426 F.3d 1162 (9th Cir. 2005), 01-35450, Parents Involved in Community Schools v. Seattle School Dist. No. 1
|Citation:||426 F.3d 1162|
|Party Name:||PARENTS INVOLVED IN COMMUNITY SCHOOLS, a Washington nonprofit corporation, Plaintiff-counter-defendant-Appellant, v. SEATTLE SCHOOL DISTRICT, NO. 1, a political subdivision of the State of Washington; Joseph Olchefske, in his official capacity as superintendent; Barbara Schaad-Lamphere, in her official capacity as President of the Board of Director|
|Case Date:||October 20, 2005|
|Court:||United States Courts of Appeals, Court of Appeals for the Ninth Circuit|
Argued and Submitted En Banc June 21, 2005
Appeal from the United States District Court for the Western District of Washington, D.C. No. CV-00-01205-BJR, Barbara Jacobs Rothstein, District Judge, Presiding
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Harry J.F. Korrell (argued) and Daniel B. Ritter, Davis Wright Tremaine LLP, Seattle, Washington, for the plaintiff-counter-defendant/appellant.
Michael Madden (argued) and Carol Sue Janes, Bennett Bigelow & Leedom, P.S., Seattle, Washington, and Mark S. Green, Office of the General Counsel, Seattle School District No. 1, Seattle, Washington, for the defendants-counter-claimants/appellees.
Sharon L. Browne, Pacific Legal Foundation, Sacramento, California, and Russell C. Brooks, Pacific Legal Foundation, Bellevue, Washington, for the amici curiae Pacific Legal Foundation, American Civil Rights Institute, American Civil Rights Union and Center for Equal Opportunity in support of plaintiff-counter-defendant/appellant.
Paul J. Lawrence, Preston Gates & Ellis LLP, Seattle, Washington, for the amicus curiae American Civil Liberties Union in support of defendants-counter-claimants/appellees.
Before: Mary M. Schroeder, Chief Judge, Harry Pregerson, Alex Kozinski, Andrew J. Kleinfeld, Michael Daly Hawkins, William A. Fletcher, Raymond C. Fisher, Richard C. Tallman, Johnnie B. Rawlinson, Consuelo M. Callahan and Carlos T. Bea, Circuit Judges.
RAYMOND C. FISHER, Circuit Judge, with whom Chief Judge Schroeder and Judges Pregerson, Hawkins, W. Fletcher and Rawlinson join concurring; Judge Kozinski, concurring in the result:
This appeal requires us to consider whether the use of an integration tiebreaker in the open choice, noncompetitive, public high school assignment plan crafted by Seattle School District Number 1 (the "District") violates the federal Constitution's Equal Protection Clause. Our review is guided by the principles articulated in the Supreme Court's recent decisions regarding affirmative action in higher education, Grutter v. Bollinger, 539 U.S. 306 (2003), and Gratz v. Bollinger, 539 U.S. 244 (2003), and the Court's directive that "[c]ontext matters when reviewing race-based governmental action under the Equal Protection Clause." Grutter, 539 U.S. at 327. We conclude that the District has a compelling interest in securing the educational and social benefits of racial (and ethnic) diversity, and in ameliorating racial isolation or concentration in its high schools by ensuring that its assignments do not simply replicate Seattle's segregated housing patterns.1 We also conclude that the District's Plan is narrowly tailored to meet the District's compelling interests.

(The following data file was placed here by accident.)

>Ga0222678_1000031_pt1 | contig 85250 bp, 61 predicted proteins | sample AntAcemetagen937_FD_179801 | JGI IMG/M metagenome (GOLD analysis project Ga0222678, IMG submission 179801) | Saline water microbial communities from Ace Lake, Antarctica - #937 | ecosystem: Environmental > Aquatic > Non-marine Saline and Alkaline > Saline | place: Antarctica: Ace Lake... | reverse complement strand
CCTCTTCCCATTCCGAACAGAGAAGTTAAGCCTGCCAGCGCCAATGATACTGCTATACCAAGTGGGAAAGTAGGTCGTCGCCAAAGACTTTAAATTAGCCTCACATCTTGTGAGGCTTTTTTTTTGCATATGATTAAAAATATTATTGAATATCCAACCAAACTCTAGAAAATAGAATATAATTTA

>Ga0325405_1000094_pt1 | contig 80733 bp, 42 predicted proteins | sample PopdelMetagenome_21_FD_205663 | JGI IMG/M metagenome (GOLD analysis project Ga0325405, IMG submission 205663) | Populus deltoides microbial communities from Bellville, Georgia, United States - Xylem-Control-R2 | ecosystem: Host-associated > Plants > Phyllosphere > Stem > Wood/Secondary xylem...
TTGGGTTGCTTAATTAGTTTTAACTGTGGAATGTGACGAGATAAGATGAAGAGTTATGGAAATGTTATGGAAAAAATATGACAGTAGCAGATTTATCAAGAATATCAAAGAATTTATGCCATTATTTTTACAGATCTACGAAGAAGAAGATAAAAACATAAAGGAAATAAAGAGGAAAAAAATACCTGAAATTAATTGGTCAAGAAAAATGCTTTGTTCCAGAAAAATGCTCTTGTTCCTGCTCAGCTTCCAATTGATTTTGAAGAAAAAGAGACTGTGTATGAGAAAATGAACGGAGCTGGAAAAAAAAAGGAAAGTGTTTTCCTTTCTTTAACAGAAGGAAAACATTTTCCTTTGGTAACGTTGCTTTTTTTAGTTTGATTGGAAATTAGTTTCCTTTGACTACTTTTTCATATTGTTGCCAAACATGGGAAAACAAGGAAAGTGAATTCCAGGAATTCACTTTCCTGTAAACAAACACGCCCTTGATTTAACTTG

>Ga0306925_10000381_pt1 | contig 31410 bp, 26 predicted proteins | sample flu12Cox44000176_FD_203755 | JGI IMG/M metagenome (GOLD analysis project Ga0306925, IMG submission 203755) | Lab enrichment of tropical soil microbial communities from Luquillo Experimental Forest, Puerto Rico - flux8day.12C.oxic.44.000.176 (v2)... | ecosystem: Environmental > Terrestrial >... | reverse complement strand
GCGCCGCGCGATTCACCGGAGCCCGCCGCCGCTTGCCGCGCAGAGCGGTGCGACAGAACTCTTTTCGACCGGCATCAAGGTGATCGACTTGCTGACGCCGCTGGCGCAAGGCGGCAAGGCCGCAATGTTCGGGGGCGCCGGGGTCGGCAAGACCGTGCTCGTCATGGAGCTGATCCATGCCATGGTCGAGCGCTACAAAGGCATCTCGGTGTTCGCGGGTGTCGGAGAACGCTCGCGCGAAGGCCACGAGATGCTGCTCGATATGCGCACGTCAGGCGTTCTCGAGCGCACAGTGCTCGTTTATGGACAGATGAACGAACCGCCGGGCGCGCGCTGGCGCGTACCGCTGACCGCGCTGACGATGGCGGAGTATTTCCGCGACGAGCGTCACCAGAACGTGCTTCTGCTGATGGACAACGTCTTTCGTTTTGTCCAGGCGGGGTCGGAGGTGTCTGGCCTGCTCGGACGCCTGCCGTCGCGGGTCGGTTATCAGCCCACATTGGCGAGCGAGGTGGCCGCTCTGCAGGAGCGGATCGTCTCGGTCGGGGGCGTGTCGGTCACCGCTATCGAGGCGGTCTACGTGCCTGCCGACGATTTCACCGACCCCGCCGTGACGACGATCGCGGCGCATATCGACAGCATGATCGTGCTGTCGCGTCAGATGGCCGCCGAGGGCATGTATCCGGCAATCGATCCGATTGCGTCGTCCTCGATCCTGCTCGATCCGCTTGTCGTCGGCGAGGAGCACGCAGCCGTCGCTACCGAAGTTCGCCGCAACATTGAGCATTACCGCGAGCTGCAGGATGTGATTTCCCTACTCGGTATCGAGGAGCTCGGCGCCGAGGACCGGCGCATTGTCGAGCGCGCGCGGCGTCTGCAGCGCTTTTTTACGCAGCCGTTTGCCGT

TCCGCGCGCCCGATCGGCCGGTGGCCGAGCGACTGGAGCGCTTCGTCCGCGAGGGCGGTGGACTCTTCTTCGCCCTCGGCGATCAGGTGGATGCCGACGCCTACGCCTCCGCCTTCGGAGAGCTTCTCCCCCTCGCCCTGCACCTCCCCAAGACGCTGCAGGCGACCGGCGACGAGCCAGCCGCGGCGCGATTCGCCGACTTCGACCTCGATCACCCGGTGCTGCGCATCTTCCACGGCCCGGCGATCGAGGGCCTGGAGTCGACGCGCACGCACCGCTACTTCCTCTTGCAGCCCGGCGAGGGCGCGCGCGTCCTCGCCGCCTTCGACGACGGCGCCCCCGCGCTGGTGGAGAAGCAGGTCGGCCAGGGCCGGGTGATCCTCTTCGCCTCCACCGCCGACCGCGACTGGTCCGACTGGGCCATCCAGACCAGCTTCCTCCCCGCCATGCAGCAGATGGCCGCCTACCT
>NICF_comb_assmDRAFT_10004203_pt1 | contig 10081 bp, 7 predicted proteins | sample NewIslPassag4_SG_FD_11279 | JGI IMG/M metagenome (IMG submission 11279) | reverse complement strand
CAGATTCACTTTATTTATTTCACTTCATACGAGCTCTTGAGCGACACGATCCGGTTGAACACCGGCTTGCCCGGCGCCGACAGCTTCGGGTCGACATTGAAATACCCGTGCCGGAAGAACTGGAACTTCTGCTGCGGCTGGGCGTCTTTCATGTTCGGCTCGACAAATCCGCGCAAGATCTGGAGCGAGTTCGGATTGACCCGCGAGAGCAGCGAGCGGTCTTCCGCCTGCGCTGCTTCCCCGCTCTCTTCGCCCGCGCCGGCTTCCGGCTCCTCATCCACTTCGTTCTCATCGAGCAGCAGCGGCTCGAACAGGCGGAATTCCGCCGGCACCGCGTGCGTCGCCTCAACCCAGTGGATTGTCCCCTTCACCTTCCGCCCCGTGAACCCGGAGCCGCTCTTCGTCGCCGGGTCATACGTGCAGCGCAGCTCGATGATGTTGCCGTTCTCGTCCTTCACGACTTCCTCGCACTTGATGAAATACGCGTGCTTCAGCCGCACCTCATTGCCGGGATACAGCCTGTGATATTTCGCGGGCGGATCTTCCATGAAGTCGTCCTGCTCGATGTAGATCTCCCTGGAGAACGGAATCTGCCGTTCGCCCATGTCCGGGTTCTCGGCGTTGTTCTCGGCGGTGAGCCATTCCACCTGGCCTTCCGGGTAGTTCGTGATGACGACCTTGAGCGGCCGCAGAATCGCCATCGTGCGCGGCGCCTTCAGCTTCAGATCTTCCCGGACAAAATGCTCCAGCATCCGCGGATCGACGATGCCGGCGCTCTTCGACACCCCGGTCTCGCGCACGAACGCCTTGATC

I. Background 2
A. Seattle Public Schools: A Historical Perspective
Seattle's historical struggle with the problem of racial isolation in its public school system provides the context for the District's implementation of the current challenged assignment plan. Seattle is a diverse community. Approximately 70 percent of its residents are white, and 30 percent are nonwhite. Seattle public school enrollment breaks down nearly inversely, with approximately 40 percent white and 60 percent nonwhite students. A majority of the District's white students live in neighborhoods north of downtown, the historically more affluent part of the city. A majority of the city's nonwhite students, including approximately 84 percent of all African-American students, 74 percent of all Asian-American students, 65 percent of all Latino students and 51 percent of all Native-American students, live south of downtown.
The District operates 10 four-year public high schools. Four are located north of downtown - Ballard, Ingraham, Nathan Hale and Roosevelt; five are located south of downtown - Chief Sealth, Cleveland, Franklin, Garfield and Rainier Beach; one is located west of downtown - West Seattle. For over 40 years, the District has made efforts to attain and maintain desegregated schools and avoid the racial isolation or concentration that would ensue if school assignments replicated Seattle's segregated housing patterns. Since the 1960s, while courts around the country